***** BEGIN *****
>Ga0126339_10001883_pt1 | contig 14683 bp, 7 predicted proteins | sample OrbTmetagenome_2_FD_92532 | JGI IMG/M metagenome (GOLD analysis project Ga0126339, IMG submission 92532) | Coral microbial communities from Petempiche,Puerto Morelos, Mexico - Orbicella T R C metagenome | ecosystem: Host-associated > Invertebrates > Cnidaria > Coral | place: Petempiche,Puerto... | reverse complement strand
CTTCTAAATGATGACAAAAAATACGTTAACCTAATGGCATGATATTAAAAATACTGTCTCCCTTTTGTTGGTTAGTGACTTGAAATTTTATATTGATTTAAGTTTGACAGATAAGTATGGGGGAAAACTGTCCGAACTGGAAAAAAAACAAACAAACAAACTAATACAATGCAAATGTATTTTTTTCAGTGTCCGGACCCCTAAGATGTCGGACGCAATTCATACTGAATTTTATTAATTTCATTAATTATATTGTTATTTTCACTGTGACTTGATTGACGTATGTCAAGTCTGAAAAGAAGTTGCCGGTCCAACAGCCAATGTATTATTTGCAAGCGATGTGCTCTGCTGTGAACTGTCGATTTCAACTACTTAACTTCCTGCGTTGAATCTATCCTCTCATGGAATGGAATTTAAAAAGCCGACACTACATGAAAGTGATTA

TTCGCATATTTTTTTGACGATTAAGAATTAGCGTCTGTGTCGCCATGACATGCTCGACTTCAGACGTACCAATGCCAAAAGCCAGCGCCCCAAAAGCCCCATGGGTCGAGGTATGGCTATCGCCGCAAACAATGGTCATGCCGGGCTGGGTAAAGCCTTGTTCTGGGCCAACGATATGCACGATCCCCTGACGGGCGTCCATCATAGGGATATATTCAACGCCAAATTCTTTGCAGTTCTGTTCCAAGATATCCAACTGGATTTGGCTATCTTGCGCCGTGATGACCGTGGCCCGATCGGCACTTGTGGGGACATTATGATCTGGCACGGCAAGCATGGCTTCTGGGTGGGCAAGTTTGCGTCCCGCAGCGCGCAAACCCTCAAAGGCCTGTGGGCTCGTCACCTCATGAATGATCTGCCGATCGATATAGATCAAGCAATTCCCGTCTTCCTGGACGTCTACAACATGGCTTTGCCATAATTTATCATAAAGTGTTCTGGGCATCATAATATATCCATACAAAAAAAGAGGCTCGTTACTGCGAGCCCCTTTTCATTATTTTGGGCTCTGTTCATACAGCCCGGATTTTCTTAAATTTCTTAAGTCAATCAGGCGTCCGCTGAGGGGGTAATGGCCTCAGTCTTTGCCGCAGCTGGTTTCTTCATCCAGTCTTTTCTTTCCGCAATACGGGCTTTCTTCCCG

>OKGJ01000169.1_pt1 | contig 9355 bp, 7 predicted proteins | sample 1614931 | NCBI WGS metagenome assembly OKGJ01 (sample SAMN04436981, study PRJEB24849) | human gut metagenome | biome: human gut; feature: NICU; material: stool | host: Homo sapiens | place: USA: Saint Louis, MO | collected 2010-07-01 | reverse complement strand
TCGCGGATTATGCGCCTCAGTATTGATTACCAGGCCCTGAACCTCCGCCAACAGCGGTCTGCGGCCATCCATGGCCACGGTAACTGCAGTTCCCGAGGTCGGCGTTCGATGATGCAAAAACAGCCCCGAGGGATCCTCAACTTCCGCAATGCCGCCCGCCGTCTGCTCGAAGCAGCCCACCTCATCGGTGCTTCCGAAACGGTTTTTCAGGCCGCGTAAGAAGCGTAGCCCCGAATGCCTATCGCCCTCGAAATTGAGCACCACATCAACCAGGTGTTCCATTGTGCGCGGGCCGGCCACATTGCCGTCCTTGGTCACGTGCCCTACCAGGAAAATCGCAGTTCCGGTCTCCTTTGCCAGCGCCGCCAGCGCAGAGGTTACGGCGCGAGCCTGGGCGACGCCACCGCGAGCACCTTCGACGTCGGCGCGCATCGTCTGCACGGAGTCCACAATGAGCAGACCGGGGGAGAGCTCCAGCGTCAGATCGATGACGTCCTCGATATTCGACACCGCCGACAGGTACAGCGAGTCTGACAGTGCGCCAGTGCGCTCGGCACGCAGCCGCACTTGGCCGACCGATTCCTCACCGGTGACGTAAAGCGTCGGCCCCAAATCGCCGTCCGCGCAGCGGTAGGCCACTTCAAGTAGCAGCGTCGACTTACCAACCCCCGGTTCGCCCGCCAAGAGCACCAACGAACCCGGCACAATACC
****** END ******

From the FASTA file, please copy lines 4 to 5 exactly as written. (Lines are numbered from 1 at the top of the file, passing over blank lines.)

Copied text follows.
>OKGJ01000169.1_pt1 | contig 9355 bp, 7 predicted proteins | sample 1614931 | NCBI WGS metagenome assembly OKGJ01 (sample SAMN04436981, study PRJEB24849) | human gut metagenome | biome: human gut; feature: NICU; material: stool | host: Homo sapiens | place: USA: Saint Louis, MO | collected 2010-07-01 | reverse complement strand
TCGCGGATTATGCGCCTCAGTATTGATTACCAGGCCCTGAACCTCCGCCAACAGCGGTCTGCGGCCATCCATGGCCACGGTAACTGCAGTTCCCGAGGTCGGCGTTCGATGATGCAAAAACAGCCCCGAGGGATCCTCAACTTCCGCAATGCCGCCCGCCGTCTGCTCGAAGCAGCCCACCTCATCGGTGCTTCCGAAACGGTTTTTCAGGCCGCGTAAGAAGCGTAGCCCCGAATGCCTATCGCCCTCGAAATTGAGCACCACATCAACCAGGTGTTCCATTGTGCGCGGGCCGGCCACATTGCCGTCCTTGGTCACGTGCCCTACCAGGAAAATCGCAGTTCCGGTCTCCTTTGCCAGCGCCGCCAGCGCAGAGGTTACGGCGCGAGCCTGGGCGACGCCACCGCGAGCACCTTCGACGTCGGCGCGCATCGTCTGCACGGAGTCCACAATGAGCAGACCGGGGGAGAGCTCCAGCGTCAGATCGATGACGTCCTCGATATTCGACACCGCCGACAGGTACAGCGAGTCTGACAGTGCGCCAGTGCGCTCGGCACGCAGCCGCACTTGGCCGACCGATTCCTCACCGGTGACGTAAAGCGTCGGCCCCAAATCGCCGTCCGCGCAGCGGTAGGCCACTTCAAGTAGCAGCGTCGACTTACCAACCCCCGGTTCGCCCGCCAAGAGCACCAACGAACCCGGCACAATACC